[asa] This is a list of Christian scientists

From: Ted Davis <tdavis@messiah.edu>
Date: Wed Oct 10 2007 - 09:13:20 EDT

I've shortened the header deliberately to emphasize the point that matters
most to me about the ASA and this list.

It isn't true that everyone on this list is a Christian, to the best of my
knowledge, but most I think are. It's open in that respect. It's also open
to non-ASA members, something I've questioned myself, and that figure is
pretty large as far as I can see. Certainly no one should ever casually
assume that a given post or contributor represents anything other than one
person's opinion.

I'd known that Wes Elsberry is a Christian, and I'm glad this particular
point got sorted out. I don't see him engaging in the rabid anti-religious
rhetoric of a Dawkins or a PZM, who both seem to think that religious people
are stupid and religion is a terrible thing--though (as I've argued often)
Dawkins is as religious in his own way (he's clearly what the late Steve
Gould or someone one called a "scientific fundamentalist") as the late Jerry

The recent exchange underscores a crucial aspect of this whole origins
controversy. The truth, and seeking it, have been hijacked by the culture
wars -- in which as far as possible I do not participate, though I have on a
few occasions defended friends who've been mugged and I do what I can to
defend the truth itself from being mugged. There are people out there who
seem to relish the warfare itself more than the beliefs they are defending,
and you can easily find them on both "sides" of the ID issue. It is frankly
that aspect of ID itself, more than any other, that has mainly discouraged
me from leaning more in their direction than I already do. It's an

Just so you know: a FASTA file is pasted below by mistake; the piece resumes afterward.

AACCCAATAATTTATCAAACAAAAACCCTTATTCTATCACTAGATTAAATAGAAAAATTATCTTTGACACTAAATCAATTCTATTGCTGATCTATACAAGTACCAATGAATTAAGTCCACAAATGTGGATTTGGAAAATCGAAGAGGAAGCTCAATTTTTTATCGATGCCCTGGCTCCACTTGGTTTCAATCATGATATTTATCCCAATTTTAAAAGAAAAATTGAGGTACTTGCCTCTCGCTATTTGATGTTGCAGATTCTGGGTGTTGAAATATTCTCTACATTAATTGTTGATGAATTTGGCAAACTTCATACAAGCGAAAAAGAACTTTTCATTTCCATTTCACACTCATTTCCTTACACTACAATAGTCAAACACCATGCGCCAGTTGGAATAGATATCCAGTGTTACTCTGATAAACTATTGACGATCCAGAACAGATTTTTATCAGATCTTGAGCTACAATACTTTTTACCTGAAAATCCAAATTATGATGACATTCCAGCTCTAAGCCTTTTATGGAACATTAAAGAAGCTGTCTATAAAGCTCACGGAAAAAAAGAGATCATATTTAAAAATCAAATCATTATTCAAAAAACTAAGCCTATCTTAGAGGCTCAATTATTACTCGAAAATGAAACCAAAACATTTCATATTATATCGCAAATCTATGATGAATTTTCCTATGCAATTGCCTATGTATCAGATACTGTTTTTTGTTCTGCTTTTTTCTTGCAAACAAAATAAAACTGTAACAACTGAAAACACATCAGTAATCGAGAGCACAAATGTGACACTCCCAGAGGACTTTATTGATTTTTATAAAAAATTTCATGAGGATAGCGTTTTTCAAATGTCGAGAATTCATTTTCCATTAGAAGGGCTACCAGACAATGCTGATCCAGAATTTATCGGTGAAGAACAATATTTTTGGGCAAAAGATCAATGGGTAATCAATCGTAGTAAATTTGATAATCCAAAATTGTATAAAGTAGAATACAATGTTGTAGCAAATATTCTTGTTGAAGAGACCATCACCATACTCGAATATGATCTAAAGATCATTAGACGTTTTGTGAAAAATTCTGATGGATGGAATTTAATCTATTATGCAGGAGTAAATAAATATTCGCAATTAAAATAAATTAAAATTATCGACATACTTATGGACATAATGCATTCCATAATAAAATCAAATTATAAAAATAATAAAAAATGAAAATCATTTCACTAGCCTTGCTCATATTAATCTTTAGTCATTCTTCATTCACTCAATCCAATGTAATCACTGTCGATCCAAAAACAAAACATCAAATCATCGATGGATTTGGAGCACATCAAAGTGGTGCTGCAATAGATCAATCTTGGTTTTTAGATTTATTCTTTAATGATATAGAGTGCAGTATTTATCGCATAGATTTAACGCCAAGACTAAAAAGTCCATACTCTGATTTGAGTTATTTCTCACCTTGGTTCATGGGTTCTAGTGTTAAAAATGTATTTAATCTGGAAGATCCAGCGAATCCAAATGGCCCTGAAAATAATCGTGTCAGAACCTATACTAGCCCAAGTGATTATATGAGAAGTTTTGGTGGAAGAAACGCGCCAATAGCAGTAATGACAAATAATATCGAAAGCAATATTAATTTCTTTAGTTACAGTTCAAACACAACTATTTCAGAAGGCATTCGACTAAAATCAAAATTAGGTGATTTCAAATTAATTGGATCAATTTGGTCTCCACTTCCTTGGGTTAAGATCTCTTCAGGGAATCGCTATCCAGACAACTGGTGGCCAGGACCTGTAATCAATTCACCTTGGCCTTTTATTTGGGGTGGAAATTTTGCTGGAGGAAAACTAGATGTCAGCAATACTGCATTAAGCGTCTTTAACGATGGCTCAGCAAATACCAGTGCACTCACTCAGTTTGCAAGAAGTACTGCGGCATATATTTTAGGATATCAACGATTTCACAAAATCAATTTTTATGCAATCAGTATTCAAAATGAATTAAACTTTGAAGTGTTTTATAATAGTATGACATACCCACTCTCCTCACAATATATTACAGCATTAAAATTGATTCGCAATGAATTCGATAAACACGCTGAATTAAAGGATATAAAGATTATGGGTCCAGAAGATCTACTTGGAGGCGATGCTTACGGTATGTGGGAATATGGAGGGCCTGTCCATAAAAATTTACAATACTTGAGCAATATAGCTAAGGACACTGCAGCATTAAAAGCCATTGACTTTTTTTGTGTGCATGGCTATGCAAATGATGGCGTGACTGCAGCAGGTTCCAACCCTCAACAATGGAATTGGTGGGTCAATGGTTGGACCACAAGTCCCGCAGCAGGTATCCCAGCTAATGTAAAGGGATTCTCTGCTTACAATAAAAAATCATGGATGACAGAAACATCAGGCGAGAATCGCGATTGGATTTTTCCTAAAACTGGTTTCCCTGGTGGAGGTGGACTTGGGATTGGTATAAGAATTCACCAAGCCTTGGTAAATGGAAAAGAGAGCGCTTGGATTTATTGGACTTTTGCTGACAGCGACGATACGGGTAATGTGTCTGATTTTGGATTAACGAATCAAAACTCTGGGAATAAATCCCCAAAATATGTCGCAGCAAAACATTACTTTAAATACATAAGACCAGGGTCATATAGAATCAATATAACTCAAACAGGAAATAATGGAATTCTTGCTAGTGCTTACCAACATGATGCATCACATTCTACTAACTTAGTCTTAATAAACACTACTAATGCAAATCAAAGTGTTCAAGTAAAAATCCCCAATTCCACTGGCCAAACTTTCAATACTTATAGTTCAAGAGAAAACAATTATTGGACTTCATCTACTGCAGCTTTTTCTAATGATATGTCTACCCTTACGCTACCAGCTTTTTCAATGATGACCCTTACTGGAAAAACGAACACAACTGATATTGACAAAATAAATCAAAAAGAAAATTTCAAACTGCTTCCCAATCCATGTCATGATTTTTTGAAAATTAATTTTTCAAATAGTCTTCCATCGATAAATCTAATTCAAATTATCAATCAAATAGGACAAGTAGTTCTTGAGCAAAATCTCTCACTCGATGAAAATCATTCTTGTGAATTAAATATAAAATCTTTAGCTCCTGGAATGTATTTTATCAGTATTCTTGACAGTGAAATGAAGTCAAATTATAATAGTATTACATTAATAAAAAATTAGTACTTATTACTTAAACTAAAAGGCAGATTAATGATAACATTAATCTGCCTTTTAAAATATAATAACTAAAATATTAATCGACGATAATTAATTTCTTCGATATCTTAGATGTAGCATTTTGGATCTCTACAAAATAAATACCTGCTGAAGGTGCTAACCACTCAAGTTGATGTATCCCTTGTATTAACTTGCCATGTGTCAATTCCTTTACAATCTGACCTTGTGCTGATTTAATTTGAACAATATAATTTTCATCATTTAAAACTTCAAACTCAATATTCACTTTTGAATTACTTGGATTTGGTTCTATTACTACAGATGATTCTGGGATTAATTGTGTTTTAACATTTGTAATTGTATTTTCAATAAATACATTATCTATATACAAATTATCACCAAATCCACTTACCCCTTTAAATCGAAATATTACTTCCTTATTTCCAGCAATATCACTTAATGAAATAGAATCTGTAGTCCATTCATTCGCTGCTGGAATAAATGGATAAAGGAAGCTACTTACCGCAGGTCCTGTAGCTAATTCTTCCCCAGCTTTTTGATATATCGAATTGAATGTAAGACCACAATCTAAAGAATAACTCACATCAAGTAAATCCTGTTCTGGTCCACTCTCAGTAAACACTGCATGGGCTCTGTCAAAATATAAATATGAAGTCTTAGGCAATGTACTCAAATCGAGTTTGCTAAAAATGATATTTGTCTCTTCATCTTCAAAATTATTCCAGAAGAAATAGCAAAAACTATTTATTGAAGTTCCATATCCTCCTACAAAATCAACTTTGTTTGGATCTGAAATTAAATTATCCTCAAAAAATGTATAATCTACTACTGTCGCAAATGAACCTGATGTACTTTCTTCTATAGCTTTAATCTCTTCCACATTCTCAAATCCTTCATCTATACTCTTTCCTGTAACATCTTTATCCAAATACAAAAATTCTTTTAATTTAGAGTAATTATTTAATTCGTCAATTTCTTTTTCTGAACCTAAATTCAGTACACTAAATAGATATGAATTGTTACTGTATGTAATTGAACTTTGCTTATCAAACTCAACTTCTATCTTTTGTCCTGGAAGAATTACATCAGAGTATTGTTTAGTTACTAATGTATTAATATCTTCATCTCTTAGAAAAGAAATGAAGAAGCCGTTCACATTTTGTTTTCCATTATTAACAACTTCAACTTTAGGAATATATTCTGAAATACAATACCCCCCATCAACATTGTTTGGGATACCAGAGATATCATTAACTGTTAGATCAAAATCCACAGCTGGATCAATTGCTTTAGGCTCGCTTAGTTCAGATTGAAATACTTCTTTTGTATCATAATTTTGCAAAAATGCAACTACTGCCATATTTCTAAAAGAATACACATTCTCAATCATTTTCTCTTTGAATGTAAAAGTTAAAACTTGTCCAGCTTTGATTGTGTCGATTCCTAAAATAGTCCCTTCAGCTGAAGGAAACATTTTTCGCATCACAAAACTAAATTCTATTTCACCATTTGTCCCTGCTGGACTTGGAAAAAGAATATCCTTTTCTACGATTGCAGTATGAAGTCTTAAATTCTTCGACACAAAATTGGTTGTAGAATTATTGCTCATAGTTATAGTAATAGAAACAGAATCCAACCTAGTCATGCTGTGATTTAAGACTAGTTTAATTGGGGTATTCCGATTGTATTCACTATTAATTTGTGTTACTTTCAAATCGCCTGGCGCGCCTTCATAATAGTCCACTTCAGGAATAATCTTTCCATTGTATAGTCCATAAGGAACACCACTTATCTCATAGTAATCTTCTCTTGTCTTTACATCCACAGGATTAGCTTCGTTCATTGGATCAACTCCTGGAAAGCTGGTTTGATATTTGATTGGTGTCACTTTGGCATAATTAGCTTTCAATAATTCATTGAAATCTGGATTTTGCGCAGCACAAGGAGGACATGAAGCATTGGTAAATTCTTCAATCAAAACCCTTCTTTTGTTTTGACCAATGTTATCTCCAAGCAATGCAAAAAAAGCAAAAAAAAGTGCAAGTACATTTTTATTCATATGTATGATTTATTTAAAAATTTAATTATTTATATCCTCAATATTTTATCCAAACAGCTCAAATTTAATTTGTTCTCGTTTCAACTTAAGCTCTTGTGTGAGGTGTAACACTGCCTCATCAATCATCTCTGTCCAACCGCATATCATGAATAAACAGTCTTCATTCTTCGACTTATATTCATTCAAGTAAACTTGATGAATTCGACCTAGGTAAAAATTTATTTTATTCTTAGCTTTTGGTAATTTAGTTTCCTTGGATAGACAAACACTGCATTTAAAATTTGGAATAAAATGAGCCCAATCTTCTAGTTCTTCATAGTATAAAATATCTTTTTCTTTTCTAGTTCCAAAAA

extraordinarily popular movement, in terms of its appeal to ordinary people
at the level of common sense (I am saying this simply as an objective
observation that can be supported from internet "hits" and other data, not
as either applause or concern), and it seems to me that it has been shaped
in turn by the populism of American evangelicalism -- which is at the core
of evangelical religion, both for better and for worse. The movement is
broader than evangelicalism, obviously (looking at the people who have
advanced it), and as an evangelical myself I want to see evangelicals have
wide influence. The problems come when populist politics (in a non-partisan
sense here) try to rise to the level of the ideas that are behind the
popularity of the movement. (Aside for those who don't think that any ID
ideas even merit discussion at an "elite" level: they do. I could fill
several posts with only the names of top scientists and other thinkers who
have explicitly endorsed "design" principles throughout the history of
science, including at least a few Nobel laureates, at least one of whom
explicitly used the very term "intelligent design" before any of the ID
advocates was born).

Those populist politics just won't carry those ideas, frankly, in any
reliable or helpful way. Dancing on the gravestone of "evolution" when the
grave is empty does nothing to advance the conversation at the level needed
to alter opinions among scientists themselves, and without convincing
scientists themselves there won't be any permanent changes in textbooks or
curricula. There might well be better efforts to communicate the logic and
content of mainstream science to ordinary people, including most
evangelicals, and that would IMO be a good thing.

But ID efforts, IMO, would be far better spent on underscoring the limits of
science as an approach to knowledge itself, rather than on constantly
questioning the validity of specific, selected scientific inferences in the
so-called "historical" sciences. That's the context in which design,
including "intelligent design," has typically appeared in the past century
of science, and if there is to be fruitful conversation rather than just
populist rhetoric in the future, that is where the efforts of ID advocates
might best be directed. IMO. But big ships don't turn on dimes.


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Received on Wed Oct 10 09:17:36 2007

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